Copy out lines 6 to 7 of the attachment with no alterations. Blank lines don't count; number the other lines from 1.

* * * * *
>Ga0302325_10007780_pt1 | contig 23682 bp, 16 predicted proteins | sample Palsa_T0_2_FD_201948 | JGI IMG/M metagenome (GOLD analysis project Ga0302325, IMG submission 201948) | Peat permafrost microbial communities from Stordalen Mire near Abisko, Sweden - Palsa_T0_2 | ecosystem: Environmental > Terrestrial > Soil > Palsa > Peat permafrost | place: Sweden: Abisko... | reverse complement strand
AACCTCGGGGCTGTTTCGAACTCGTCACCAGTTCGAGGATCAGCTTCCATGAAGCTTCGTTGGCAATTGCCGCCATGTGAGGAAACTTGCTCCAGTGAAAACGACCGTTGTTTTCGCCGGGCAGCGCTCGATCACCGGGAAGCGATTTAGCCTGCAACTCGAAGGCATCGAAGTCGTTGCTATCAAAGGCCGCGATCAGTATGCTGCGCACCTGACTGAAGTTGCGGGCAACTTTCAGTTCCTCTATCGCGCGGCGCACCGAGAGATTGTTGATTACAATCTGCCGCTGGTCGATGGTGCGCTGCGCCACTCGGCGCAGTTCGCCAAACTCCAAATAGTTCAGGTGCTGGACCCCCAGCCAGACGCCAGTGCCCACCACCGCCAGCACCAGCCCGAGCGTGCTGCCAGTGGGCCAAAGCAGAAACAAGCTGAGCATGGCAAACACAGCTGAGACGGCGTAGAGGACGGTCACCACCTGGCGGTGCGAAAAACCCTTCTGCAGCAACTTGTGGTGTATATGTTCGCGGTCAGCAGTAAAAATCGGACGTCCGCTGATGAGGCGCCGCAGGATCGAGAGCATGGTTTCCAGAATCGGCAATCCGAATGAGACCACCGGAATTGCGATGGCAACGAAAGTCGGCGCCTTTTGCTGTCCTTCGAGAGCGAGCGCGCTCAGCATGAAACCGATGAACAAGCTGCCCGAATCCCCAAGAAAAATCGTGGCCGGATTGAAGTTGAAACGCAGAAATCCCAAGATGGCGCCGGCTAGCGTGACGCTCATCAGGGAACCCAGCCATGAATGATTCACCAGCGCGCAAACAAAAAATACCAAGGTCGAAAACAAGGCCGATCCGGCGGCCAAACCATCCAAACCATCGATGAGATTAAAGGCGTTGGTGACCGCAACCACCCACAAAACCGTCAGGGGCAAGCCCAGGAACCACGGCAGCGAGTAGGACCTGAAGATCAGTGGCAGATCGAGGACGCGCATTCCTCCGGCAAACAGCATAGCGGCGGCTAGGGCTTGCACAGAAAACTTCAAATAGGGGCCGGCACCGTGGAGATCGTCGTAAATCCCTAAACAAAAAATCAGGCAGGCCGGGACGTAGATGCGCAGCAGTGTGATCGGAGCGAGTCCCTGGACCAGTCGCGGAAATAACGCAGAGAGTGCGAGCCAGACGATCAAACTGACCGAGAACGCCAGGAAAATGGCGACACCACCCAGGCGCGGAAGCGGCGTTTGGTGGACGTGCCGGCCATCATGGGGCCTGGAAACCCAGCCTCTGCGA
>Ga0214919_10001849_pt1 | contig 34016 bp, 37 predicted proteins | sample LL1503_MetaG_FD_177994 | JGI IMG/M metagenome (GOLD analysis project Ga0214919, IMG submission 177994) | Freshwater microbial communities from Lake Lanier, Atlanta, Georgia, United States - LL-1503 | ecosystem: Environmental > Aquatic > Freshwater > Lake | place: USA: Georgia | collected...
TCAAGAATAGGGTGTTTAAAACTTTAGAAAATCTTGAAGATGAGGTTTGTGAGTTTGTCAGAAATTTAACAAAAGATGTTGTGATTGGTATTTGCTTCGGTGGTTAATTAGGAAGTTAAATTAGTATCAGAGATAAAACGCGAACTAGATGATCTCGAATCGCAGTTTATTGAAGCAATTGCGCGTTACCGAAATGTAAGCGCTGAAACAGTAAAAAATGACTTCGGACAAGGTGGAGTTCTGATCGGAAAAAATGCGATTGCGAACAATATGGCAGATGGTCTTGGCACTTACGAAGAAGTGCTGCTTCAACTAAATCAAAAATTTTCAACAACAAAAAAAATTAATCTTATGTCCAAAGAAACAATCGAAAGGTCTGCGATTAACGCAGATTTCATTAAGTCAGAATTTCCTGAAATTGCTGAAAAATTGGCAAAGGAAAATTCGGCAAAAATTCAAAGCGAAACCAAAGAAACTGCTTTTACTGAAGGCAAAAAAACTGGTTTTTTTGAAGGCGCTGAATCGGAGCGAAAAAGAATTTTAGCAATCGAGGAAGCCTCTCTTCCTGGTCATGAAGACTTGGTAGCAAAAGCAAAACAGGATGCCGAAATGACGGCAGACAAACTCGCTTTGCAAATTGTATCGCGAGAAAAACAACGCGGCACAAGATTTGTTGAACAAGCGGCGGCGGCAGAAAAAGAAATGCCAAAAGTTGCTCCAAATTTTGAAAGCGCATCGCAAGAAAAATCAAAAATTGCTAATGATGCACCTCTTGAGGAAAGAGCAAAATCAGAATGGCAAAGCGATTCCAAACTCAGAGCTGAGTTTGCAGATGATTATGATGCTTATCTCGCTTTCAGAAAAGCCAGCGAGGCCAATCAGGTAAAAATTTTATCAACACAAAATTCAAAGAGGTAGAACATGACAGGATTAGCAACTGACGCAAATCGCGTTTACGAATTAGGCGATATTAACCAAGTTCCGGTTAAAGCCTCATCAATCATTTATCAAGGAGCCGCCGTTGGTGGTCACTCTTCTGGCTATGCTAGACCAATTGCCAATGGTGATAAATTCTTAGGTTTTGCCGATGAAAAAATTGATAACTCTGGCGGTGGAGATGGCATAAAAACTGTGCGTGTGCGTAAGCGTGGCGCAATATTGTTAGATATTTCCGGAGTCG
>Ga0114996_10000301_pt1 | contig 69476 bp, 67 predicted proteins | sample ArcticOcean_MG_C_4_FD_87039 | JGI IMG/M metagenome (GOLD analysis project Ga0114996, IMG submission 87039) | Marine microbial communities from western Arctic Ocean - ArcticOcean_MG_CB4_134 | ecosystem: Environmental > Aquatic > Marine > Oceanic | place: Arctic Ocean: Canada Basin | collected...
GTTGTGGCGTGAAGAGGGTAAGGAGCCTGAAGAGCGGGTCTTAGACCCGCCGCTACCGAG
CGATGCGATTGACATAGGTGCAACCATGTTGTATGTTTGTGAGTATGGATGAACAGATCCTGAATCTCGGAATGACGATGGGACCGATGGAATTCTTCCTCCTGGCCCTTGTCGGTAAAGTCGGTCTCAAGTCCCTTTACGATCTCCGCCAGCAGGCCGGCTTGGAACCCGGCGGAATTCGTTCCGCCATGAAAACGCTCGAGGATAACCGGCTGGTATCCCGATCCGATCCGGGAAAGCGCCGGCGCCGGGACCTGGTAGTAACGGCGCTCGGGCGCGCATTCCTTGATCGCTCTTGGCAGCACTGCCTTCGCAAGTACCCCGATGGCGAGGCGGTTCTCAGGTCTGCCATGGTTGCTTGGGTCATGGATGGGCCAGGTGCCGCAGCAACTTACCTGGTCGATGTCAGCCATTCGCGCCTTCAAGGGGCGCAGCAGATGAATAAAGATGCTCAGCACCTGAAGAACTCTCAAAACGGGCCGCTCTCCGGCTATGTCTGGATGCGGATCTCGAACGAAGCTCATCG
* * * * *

GTTGTGGCGTGAAGAGGGTAAGGAGCCTGAAGAGCGGGTCTTAGACCCGCCGCTACCGAG
CGATGCGATTGACATAGGTGCAACCATGTTGTATGTTTGTGAGTATGGATGAACAGATCCTGAATCTCGGAATGACGATGGGACCGATGGAATTCTTCCTCCTGGCCCTTGTCGGTAAAGTCGGTCTCAAGTCCCTTTACGATCTCCGCCAGCAGGCCGGCTTGGAACCCGGCGGAATTCGTTCCGCCATGAAAACGCTCGAGGATAACCGGCTGGTATCCCGATCCGATCCGGGAAAGCGCCGGCGCCGGGACCTGGTAGTAACGGCGCTCGGGCGCGCATTCCTTGATCGCTCTTGGCAGCACTGCCTTCGCAAGTACCCCGATGGCGAGGCGGTTCTCAGGTCTGCCATGGTTGCTTGGGTCATGGATGGGCCAGGTGCCGCAGCAACTTACCTGGTCGATGTCAGCCATTCGCGCCTTCAAGGGGCGCAGCAGATGAATAAAGATGCTCAGCACCTGAAGAACTCTCAAAACGGGCCGCTCTCCGGCTATGTCTGGATGCGGATCTCGAACGAAGCTCATCG